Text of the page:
Information advertised valid as of 11/1/2018. Variable interest rates may increase after consummation.
2 Important Disclosures for Discover.
3 Important Disclosures for Ascent.
Before taking out private student loans, you should explore and compare all financial aid alternatives, including grants, scholarships, and federal student loans and consider your future monthly payments and income. Applying with a cosigner may improve your chance of getting approved and could help you qualify for a lower interest rate. Ascent Student Loans may be funded by Richland State Bank (RSB) or Turnstile Capital Management, LLC (TCM), which are not affiliated entities. Certain restrictions and limitations may apply. Ascent Student Loan products are subject to credit qualification, completion of a loan application, verification of application information and certification of loan amount by a participating school. All loan products may not be available in certain jurisdictions. Other terms and conditions apply. Ascent is a federally registered trademark of TCM and may be used by RSB under limited license. Richland State Bank is a federally registered service mark of Richland State Bank.
* Application times vary depending on the applicants ability to supply the necessary information for submission.
* The Sallie Mae partner referenced is not the creditor for these loans and is compensated by Sallie Mae for the referral of Smart Option Student Loan customers.
4 = Sallie Mae Disclaimer: Click here for important information. Terms, conditions and limitations apply.
5 Important Disclosures for PNC.
PNC Bank is one of the nation’s largest education loan providers. For over 40 years, PNC has been committed to helping students and their families make possible the adventure of college.
6 Important Disclosures for SunTrust.
Before applying for a private student loan, SunTrust recommends comparing all financial aid alternatives including grants, scholarships, and both federal and private student loans. To view and compare the available features of SunTrust private student loans, visit https://www.suntrust.com/loans/student-loans/private.
Certain restrictions and limitations may apply. SunTrust Bank reserves the right to change or discontinue this loan program without notice. Availability of all loan programs is subject to approval under the SunTrust credit policy and other criteria and may not be available in certain jurisdictions.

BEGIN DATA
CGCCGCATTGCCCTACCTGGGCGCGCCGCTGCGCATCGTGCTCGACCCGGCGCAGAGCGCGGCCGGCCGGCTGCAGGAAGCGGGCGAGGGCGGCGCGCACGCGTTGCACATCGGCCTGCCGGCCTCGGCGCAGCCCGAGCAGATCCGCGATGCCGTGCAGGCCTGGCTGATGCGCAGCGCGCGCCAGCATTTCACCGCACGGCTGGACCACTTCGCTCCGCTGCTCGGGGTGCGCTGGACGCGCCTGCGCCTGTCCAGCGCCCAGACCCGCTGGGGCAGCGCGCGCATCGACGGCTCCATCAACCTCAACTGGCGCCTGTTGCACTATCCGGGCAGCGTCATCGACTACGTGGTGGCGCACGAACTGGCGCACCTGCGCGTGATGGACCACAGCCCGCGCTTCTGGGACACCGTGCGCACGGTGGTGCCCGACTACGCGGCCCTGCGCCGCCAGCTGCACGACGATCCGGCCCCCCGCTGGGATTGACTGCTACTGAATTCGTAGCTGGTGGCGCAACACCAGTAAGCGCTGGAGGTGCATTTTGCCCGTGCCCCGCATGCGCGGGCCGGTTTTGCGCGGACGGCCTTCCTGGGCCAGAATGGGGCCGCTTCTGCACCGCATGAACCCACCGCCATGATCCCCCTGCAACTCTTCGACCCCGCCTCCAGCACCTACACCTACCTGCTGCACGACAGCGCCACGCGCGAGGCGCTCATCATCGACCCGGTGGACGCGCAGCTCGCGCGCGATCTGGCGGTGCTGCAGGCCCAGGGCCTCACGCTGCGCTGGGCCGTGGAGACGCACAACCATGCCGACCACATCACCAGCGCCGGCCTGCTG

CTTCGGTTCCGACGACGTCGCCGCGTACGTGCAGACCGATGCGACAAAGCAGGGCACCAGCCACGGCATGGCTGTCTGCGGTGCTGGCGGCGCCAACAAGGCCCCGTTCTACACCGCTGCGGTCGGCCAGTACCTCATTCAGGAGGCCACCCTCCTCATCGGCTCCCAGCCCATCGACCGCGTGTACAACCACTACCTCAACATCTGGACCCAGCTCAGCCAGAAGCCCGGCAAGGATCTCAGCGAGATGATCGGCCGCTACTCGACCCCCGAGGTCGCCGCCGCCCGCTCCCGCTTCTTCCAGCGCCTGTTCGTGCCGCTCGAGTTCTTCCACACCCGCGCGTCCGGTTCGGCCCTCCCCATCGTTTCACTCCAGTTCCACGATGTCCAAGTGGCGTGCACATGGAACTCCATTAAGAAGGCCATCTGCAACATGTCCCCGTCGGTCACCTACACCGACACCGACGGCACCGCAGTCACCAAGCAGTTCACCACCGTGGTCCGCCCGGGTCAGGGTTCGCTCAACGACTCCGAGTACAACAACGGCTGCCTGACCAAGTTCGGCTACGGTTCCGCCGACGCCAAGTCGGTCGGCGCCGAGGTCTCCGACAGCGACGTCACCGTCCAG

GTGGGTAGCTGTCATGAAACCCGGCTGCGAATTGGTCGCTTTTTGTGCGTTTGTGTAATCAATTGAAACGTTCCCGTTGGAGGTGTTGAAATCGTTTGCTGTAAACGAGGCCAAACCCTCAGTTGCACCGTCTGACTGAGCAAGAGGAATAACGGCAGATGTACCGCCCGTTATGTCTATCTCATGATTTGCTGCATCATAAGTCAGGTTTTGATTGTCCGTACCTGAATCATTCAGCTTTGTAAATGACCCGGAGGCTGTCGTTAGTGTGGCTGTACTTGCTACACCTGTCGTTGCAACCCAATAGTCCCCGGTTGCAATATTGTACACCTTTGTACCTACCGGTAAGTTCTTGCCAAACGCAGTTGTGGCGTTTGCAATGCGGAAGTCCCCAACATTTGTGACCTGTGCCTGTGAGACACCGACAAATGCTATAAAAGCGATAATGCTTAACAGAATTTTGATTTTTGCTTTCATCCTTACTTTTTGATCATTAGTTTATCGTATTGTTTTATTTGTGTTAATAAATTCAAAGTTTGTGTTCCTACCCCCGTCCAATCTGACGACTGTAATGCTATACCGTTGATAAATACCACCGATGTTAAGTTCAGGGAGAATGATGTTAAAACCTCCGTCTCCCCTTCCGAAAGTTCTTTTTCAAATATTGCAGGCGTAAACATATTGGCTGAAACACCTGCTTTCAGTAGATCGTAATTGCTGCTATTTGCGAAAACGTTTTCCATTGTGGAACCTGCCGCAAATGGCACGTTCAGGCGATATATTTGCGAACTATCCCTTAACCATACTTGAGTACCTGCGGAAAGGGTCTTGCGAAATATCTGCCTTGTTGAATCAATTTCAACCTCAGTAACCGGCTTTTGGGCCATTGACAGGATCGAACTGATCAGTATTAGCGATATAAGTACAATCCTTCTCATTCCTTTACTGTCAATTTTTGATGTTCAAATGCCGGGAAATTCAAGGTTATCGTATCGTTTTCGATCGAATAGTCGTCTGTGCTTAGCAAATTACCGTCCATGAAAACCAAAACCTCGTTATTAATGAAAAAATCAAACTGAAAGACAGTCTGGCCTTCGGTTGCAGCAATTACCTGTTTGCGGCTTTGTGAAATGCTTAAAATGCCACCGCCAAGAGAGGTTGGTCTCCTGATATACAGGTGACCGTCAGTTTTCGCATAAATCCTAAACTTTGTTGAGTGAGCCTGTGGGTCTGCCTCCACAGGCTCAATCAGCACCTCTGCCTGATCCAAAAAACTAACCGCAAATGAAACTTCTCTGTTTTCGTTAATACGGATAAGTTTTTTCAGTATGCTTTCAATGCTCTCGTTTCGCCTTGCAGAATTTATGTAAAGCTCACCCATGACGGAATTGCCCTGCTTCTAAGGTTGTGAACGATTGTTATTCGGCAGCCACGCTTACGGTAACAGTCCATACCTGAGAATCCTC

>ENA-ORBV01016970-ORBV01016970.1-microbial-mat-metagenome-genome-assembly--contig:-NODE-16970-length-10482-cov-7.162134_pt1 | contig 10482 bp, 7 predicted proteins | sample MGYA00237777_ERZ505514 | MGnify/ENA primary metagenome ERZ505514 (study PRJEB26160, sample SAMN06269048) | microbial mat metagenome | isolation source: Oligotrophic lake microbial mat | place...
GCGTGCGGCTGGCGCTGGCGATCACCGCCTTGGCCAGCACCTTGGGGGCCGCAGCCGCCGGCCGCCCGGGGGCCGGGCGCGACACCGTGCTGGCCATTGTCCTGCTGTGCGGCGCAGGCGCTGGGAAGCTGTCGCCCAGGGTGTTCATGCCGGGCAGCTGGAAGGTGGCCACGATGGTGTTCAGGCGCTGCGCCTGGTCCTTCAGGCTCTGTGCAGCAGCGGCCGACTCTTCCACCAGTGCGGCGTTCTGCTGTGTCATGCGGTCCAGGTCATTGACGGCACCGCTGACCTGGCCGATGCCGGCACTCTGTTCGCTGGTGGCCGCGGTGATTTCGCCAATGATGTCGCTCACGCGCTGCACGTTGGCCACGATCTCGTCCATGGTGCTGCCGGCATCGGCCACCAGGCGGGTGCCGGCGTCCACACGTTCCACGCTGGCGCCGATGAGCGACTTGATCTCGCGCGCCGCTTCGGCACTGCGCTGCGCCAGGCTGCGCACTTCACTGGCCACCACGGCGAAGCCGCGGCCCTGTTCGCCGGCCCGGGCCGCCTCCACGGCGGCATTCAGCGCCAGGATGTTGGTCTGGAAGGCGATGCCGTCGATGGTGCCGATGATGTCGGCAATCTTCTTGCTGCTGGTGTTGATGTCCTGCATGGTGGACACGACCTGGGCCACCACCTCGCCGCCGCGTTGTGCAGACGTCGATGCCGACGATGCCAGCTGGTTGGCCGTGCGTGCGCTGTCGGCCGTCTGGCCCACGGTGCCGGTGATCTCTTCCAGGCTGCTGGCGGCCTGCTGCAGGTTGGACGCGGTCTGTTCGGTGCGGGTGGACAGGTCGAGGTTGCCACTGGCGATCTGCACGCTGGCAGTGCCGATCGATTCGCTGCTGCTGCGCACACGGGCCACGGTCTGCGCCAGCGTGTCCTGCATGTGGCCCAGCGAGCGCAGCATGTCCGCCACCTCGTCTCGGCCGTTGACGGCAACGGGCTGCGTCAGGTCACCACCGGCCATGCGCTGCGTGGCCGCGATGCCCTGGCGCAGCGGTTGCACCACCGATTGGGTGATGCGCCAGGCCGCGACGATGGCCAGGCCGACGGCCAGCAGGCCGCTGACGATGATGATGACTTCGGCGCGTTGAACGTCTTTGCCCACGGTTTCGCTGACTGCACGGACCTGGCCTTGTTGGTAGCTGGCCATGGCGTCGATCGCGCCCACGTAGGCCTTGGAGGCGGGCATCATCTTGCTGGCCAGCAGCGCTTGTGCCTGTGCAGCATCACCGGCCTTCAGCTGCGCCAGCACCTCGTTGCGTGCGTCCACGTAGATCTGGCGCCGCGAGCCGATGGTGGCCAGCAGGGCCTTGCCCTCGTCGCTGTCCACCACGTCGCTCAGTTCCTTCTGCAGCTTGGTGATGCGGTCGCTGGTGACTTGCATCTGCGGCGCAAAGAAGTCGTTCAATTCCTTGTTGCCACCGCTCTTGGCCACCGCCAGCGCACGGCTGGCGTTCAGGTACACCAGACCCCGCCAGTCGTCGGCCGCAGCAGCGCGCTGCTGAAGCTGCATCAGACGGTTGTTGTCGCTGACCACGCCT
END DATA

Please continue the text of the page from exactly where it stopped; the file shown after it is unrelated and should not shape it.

SunTrust Bank, Member FDIC. ©2018 SunTrust Banks, Inc. SUNTRUST, the SunTrust logo and Custom Choice Loan are trademarks of SunTrust Banks, Inc. All rights reserved.
7 Important Disclosures for LendKey.
Additional terms and conditions apply. For more details see LendKey
8 Important Disclosures for CommonBond.
A government loan is made according to rules set by the U.S. Department of Education. Government loans have fixed interest rates, meaning that the interest rate on a government loan will never go up or down.
Government loans also permit borrowers in financial trouble to use certain options, such as income-based repayment, which may help some borrowers. Depending on the type of loan that you have, the government may discharge your loan if you die or become permanently disabled.
Depending on what type of government loan that you have, you may be eligible for loan forgiveness in exchange for performing certain types of public service. If you are an active-duty service member and you obtained your government loan before you were called to active duty, you are entitled to interest rate and repayment benefits for your loan.
A private student loan is not a government loan and is not regulated by the Department of Education. A private student loan is instead regulated like other consumer loans under both state and federal law and by the terms of the promissory note with your lender.
If your private student loan has a fixed interest rate, then that rate will never go up or down. If your private student loan has a variable interest rate, then that rate will vary depending on an index rate disclosed in your application. If the interest rate on the new private student loan is less than the interest rate on your government loans, your payments will be less if you refinance.
If you don’t pay a private student loan as agreed, the lender can refer your loan to a collection agency or sue you for the unpaid amount.
Remember also that like government loans, most private loans cannot be discharged if you file bankruptcy unless you can demonstrate that repayment of the loan would cause you an undue hardship. In most bankruptcy courts, proving undue hardship is very difficult for most borrowers.
9 Important Disclosures for Citizens Bank.
Citizens Bank Disclosures
|3.94% – 12.78%1||Undergraduate, Graduate, and Parents|
|3.97% – 12.97%3||Undergraduate and Graduate|
|4.34% – 12.99%2||Undergraduate and Graduate|
|4.12% – 10.98%*,4||Undergraduate and Graduate|
|5.03% – 11.23%5||Undergraduate and Graduate|
|4.12% – 13.13%6||Undergraduate and Graduate|
|4.92% – 10.01%7||Undergraduate and Graduate|
|3.72% – 9.68%8||Undergraduate, Graduate, and Parents|
|4.26% – 12.13%9||Undergraduate, Graduate, and Parents|